Haynes was made governor at the next General Court. Successful inducements were offered to some of the Newtown people to remove to Boston, and some few concessions were made. But the migration which had been denied to the corporate towns had probably been begun by individuals. There is a tradition that some of the Watertown people passed this winter of 1634-35 at the place where Wethersfield now stands. In May, 1635, the Massachusetts General Court voted that liberty be granted to the people of Watertown and Roxbury to remove themselves to any place within the jurisdiction of Massachusetts. In March, 1636, the secession having already been accomplished, the General Court issued a "Commission to Several Persons to govern the people at Connecticut."

Its preamble reads: "Whereas, upon some reasons and grounds, there are to remove from this our Commonwealth and body of the Massachusetts in America divers of our loving friends and neighbors, freemen and members of Newtown, Dorchester, Watertown, and other places, who are resolved to transport themselves and their estates unto the river of Connecticut, there to reside and inhabit; and to that end divers are there already, and divers others shortly to go." This tacit permission was the only authorization given by Massachusetts; but it should be noted that the unwilling permission was made more gracious by a kindly loan of cannon and ammunition for the protection of the new settlements.

If it be true that some of the Watertown people had wintered at Wethersfield in 1634-35, this was the first civil settlement in Connecticut; and it is certain that, all through the following spring, summer, and autumn, detached parties of Watertown people were settling at Wethersfield. During the summer of 1635, a Dorchester party appeared near the Plymouth factory, and laid the foundations of the town of Windsor. In October of the same year, a party of sixty persons, including women and children, largely from Newtown, made the overland march and settled where Hartford now stands. Their journey was begun so late that the winter overtook them before they reached the river, and, as they had brought their cattle with them, they found great difficulty in getting everything across the river by means of rafts.

It may have been that the echoes of all these preparations had reached England, and stirred the tardy patentees to action. During the autumn of 1635, John Winthrop, Jr., agent of the Say and Sele associates, reached Boston, with authority to build a large fort at the mouth of the Connecticut River. He was to be "Governor of the River Connecticut" for one year, and he at once issued a proclamation to the Massachusetts emigrants, asking "under what right and preference they had lately taken up their plantation."

It is said that they agreed to give up any lands demanded by him, or to return on having their expenses repaid. A more dangerous influence, however, soon claimed Winthrop's attention. Before the winter set in he had sent a party to seize the designated spot for a fort at the mouth of the Connecticut River. His promptness was needed. Just as his men had thrown up a work sufficient for defense and had mounted a few guns, a Dutch ship from New Amsterdam appeared, bringing a force intended to appropriate the same place. Again the Dutch found themselves a trifle late; and their post at Hartford was thus finally cut off from effective support.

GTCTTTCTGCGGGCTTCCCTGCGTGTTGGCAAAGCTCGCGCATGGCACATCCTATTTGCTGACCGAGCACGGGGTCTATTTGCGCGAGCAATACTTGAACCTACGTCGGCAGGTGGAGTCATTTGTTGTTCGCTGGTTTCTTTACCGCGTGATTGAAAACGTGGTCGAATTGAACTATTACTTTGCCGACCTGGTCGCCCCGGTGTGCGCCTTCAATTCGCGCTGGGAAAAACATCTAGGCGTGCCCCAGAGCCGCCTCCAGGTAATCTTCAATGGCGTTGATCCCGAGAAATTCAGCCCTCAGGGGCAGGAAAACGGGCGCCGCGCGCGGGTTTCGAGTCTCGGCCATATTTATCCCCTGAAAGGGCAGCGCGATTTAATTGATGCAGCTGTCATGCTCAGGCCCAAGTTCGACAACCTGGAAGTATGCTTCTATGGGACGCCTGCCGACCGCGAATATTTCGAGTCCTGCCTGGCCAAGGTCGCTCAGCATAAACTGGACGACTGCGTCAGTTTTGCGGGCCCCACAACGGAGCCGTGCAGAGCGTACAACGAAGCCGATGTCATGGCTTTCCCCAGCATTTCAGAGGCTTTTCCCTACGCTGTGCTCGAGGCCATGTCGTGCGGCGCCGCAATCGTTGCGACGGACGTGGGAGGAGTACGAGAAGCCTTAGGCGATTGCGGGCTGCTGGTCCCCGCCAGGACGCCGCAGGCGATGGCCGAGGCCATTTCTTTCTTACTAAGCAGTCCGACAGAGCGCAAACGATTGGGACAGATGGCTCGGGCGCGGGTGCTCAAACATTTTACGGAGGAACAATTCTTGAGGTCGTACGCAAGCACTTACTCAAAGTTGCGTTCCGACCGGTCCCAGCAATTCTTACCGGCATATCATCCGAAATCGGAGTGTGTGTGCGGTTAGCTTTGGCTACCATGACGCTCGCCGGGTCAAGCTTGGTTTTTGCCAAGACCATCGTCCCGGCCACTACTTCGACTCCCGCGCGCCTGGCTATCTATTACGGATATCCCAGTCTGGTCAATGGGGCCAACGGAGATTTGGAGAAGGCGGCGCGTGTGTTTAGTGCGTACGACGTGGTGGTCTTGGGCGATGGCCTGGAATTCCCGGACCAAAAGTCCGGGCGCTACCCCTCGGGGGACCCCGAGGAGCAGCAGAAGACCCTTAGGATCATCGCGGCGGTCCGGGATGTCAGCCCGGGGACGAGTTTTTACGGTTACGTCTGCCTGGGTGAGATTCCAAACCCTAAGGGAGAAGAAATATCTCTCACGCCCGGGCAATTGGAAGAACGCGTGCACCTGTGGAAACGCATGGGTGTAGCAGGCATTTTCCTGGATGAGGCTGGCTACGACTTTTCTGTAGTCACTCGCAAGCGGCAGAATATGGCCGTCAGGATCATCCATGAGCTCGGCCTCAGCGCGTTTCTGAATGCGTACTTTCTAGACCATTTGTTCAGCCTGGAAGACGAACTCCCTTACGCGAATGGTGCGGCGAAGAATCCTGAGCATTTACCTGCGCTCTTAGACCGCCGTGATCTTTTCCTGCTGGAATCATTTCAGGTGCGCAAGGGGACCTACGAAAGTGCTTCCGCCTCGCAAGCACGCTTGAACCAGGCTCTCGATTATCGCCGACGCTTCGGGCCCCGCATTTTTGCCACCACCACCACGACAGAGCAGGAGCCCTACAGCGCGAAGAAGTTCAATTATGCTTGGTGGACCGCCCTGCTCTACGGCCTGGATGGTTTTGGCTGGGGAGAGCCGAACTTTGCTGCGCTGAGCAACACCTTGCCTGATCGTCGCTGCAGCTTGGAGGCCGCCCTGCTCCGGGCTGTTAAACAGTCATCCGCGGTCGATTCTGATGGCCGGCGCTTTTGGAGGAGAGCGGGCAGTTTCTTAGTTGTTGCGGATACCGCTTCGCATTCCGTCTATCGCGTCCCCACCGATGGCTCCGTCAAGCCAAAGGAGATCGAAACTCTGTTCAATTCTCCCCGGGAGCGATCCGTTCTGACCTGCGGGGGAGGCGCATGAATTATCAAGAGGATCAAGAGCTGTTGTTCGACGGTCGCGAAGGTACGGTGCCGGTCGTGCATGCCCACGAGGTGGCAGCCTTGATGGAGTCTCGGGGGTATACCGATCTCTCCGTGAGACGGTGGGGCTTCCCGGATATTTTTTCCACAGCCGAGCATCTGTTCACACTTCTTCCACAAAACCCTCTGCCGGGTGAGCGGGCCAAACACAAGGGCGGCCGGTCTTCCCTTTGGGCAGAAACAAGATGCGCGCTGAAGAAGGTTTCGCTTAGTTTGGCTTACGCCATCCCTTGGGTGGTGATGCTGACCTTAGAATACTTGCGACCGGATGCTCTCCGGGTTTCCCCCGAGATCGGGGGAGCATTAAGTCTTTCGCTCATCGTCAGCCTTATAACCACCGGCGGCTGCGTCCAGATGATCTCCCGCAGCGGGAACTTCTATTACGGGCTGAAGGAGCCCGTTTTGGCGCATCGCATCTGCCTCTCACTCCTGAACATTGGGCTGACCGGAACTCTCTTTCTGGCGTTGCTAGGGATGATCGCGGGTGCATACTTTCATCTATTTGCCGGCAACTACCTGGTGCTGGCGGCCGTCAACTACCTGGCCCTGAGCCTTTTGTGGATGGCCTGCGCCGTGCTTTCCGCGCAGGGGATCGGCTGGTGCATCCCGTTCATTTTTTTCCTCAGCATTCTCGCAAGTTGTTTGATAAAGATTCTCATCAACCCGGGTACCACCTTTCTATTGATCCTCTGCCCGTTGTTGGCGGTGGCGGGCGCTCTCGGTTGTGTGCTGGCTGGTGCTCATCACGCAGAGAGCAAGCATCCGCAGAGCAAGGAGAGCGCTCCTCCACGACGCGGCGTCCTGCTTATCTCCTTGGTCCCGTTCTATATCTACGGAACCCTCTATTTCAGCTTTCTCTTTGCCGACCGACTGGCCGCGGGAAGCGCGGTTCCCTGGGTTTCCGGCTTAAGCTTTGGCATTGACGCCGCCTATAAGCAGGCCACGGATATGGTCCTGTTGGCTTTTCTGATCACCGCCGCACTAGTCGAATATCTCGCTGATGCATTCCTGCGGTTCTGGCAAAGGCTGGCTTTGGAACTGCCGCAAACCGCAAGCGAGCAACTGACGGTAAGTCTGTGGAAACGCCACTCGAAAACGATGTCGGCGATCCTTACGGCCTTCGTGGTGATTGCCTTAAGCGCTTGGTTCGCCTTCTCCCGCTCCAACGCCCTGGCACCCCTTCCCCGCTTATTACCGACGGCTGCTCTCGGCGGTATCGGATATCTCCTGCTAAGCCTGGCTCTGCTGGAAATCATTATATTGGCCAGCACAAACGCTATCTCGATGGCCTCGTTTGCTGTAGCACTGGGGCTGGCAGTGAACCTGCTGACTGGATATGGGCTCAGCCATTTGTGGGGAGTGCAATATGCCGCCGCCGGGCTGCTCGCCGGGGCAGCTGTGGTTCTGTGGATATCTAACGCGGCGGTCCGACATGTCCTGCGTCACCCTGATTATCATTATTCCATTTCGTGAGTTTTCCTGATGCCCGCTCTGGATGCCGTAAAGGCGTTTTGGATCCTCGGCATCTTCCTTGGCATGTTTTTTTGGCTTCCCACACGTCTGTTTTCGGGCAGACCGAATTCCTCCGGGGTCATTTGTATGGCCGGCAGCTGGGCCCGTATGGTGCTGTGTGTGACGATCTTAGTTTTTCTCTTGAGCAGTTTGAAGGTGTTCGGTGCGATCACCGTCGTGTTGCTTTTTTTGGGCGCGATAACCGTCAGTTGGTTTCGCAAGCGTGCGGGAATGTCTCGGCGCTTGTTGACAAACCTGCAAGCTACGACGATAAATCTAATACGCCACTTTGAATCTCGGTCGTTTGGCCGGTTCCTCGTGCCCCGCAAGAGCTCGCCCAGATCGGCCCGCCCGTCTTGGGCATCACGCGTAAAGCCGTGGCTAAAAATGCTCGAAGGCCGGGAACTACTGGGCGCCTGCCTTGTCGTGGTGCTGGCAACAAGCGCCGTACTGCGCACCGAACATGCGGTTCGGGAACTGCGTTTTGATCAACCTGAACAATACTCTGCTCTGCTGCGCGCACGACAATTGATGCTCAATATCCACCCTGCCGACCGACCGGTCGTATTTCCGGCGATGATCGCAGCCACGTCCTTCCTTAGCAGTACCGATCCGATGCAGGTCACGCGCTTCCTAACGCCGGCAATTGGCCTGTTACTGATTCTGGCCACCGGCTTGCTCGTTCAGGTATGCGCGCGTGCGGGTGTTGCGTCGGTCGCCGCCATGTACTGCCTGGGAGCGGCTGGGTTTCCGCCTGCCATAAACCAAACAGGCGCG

This was a horrible winter to the advanced guard of English settlers on the upper Connecticut. The navigation of the river was completely blocked by ice before the middle of November; and the vessels which were to have brought their winter supplies by way of Long Island Sound and the river were forced to return to Boston, leaving the wretched settlers unprovided for. For a little while some scanty supplies of corn were obtained from the neighboring Indians, but this resource soon failed. About seventy persons straggled down the river to the fort at its mouth. There they found and dug out of the ice a sixty-ton vessel, and made their way back to Boston. Others turned back on the way they had come, and struggled through the snow and ice to "the Bay." But a few held their grip on the new territory. Subsisting first on a little corn bought from more distant Indians, then by hunting, and finally on ground-nuts and acorns dug from under the snow, they fought through the winter and held their ground. But it was a narrow escape. Spring found them almost exhausted, their unsheltered cattle dead, and just time enough to bring necessary supplies from home. The Dorchester people alone lost cattle to the value of two thousand pounds.

The Newtown congregation, in October, 1635, found customers for their old homes in a new party from England; and in the following June Hooker and Stone led their people overland to Connecticut. They numbered one hundred, with one hundred and sixty head of cattle. Women and children were of the party. Mrs. Hooker, who was ill, was carried on a litter; and the journey, of "about one hundred miles," occupied two weeks. Its termination was well calculated to dissipate the evil auguries of the previous winter. The Connecticut Valley in early June! Its green meadows, flanked by wooded hills, lay before them. Its oaks, whose patriarch was to shelter their charter, its great elms and tulip-trees, were broken by the silver ribbon of the river; here and there were the wigwams of the Indians, or the cabins of the survivors of the winter; and, over and through all, the light of a day in June welcomed the newcomers. The thought of abandoning Connecticut disappeared forever.

1From Johnston's "History of Connecticut." By permission of, and by arrangement with, the authorized publishers. Houghton, Mifflin Co. Copyright, 1887, by Alexander Johnston.